This one-bedroom flat with south-facing balcony is located on the first floor of Lulot Gardens, on the highly sought-after Whittington Estate.

The estate was designed in the 1970s by the architect Peter Tabori during Camden Council’s ‘golden age’ of progressive social-housing development. Many of the flats are now in private hands, and are ever-popular with fans of modernist architecture. The development is characterised by its stepped profile that provides each property with excellent levels of natural light, and every flat has its own front door from the pedestrianised street.

The property measures approximately 527 sq ft internally, to include a double bedroom with built-in wardrobe, bathroom, generous south-facing reception room and kitchen. The corridor leading to the kitchen is large enough to be used as a study or a dining area. The reception room has access to a lovely sunny balcony. Some cosmetic updating is required, but this is a wonderfully bright flat with a double aspect and a favourable position on the estate, away from the road.

There are underground garages beneath Lulot Gardens. Highgate Cemetery borders one side of the estate, and the open spaces of Waterlow Park and Hampstead Heath are within easy reach. Archway Underground station (Northern Line) is a short walk away. The Whittington Estate is favourably positioned between the desirable areas of Highgate Village and Dartmouth Park. There are several excellent gastro pubs in the area, including St John’s Tavern, the Bull & Last, the Flask, the Lord Palmerston and the Southampton Arms.

Tenure: Leasehold
Lease: approx. 101 years remaining
Service charge: approx. £1,700 per year, including heating and hot water

Please note that all areas, measurements and distances given in these particulars are approximate and rounded. The text, photographs and floor plans are for general guidance only. The Modern House has not tested any services, appliances or specific fittings — prospective purchasers are advised to inspect the property themselves. All fixtures, fittings and furniture not specifically itemised within these particulars are deemed removable by the vendor.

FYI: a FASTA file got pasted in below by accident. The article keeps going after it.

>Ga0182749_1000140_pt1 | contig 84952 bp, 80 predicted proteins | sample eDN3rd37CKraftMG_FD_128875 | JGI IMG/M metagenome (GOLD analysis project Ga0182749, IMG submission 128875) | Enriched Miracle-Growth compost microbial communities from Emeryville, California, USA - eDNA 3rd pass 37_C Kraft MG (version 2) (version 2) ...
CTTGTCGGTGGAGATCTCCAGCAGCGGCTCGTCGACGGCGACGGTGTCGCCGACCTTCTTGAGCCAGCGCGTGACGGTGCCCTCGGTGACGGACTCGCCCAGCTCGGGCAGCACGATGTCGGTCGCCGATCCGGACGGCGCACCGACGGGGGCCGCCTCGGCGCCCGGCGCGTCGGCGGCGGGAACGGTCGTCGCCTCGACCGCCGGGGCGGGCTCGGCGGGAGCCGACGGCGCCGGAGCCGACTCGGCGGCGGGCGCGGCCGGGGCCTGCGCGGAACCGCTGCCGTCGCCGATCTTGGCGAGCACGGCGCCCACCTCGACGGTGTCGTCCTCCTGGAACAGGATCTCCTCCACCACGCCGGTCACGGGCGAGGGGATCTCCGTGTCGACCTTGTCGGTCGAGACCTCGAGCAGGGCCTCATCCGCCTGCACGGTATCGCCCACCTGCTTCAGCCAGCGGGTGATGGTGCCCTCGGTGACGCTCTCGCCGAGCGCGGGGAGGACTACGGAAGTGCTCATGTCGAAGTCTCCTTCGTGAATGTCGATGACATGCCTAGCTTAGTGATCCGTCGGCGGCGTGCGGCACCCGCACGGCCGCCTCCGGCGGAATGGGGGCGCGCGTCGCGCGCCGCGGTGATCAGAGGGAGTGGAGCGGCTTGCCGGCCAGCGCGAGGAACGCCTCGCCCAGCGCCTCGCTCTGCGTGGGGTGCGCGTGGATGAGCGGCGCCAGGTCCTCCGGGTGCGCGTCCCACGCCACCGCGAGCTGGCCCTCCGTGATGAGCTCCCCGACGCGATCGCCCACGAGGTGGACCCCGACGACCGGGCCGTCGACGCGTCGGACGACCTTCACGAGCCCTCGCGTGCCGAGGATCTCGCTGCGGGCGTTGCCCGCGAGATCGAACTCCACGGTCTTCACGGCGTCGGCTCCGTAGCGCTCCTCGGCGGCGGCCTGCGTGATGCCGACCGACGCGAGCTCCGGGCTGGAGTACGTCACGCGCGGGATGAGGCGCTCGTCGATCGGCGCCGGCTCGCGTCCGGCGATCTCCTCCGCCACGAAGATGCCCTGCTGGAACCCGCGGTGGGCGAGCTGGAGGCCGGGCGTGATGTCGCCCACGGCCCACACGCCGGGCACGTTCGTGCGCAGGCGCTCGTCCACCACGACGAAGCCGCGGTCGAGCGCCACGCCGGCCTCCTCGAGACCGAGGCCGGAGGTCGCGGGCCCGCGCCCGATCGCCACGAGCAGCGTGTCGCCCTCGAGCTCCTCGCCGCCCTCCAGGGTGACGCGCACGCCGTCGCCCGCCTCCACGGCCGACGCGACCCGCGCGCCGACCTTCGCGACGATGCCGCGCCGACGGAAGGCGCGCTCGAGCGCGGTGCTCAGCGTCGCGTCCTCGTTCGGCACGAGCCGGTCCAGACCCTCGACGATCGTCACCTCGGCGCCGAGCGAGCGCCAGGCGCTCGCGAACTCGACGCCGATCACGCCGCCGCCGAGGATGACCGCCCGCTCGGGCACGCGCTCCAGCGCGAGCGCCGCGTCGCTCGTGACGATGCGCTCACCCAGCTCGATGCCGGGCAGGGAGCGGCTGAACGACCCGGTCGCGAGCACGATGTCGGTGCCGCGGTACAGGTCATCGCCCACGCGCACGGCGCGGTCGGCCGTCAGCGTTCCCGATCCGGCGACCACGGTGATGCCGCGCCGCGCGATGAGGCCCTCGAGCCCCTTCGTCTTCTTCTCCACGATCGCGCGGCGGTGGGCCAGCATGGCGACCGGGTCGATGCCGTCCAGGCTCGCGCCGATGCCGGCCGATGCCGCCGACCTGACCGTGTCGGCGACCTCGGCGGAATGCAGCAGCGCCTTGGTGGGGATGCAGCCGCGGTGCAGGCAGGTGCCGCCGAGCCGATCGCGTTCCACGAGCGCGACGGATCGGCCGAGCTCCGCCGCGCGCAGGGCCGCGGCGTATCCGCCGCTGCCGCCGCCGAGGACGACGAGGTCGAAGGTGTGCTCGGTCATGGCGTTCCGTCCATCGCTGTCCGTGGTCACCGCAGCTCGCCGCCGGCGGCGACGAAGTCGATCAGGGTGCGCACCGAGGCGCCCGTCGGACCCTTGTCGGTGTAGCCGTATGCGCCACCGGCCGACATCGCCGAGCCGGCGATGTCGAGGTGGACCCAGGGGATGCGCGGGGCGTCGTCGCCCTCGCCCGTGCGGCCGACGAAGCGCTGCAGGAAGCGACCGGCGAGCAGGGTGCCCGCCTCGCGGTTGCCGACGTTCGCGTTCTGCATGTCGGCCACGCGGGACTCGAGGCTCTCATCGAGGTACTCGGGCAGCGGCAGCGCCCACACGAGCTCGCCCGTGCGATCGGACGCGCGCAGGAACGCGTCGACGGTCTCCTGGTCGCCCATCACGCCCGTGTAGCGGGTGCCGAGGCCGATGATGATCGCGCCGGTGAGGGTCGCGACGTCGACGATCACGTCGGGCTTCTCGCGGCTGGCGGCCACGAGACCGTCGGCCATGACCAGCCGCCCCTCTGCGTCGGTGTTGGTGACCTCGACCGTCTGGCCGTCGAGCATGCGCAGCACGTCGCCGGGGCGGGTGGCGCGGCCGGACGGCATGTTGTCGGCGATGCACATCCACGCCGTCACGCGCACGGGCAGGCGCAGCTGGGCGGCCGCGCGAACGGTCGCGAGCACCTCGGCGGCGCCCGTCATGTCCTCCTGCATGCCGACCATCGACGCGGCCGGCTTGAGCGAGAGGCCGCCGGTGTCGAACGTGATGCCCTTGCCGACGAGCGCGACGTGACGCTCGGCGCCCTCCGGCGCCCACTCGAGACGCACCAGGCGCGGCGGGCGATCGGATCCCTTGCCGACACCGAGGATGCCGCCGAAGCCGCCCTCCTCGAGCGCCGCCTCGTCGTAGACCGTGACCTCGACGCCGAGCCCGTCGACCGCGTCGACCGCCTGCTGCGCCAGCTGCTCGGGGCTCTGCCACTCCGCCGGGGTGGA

The Metropolitan Boroughs of St. Pancras, Holborn and Hampstead merged to become Camden in 1965. Under the stewardship of Sydney Cook, the new borough quickly became renowned for its radical housing. Cook appointed a “dream team” of architects working out of Holborn Town Hall, led by Neave Brown.

These included Peter Tabori, who was born in Hungary in 1942 and studied at the Regent Street Polytechnic. When he was a student, he asked the local authority for a diploma project and was given the brief for Highgate New Town (Whittington Estate). After working for Ernö Goldfinger and Denys Lasdun, Tabori joined Camden Architects Department – Sydney Cook had been so impressed by Tabori’s student work that he was employed to develop it into the final scheme.

The estate was built between 1973 and 1978 overlooking the cemetery. It comprises six terraces with strong horizontal lines of balconies and cornices and vertical cross walls. Between each terrace is a pedestrian walkway, with trees and shrubs to soften the architecture.

Under the guiding hand of Sydney Cook, certain qualities emerged among the council architects of the period that came to be defined as the “Camden style”. This includes the stepped section that is evident at the Whittington Estate, which allows for large, private, external terraces to be open to the sun. This was employed to equally dramatic effect by Neave Brown at the Alexandra Road Estate and by Patrick Hodgkinson at the Brunswick Centre, and was likely influenced by the Seidlung Halen housing by Atelier 5 in Switzerland.

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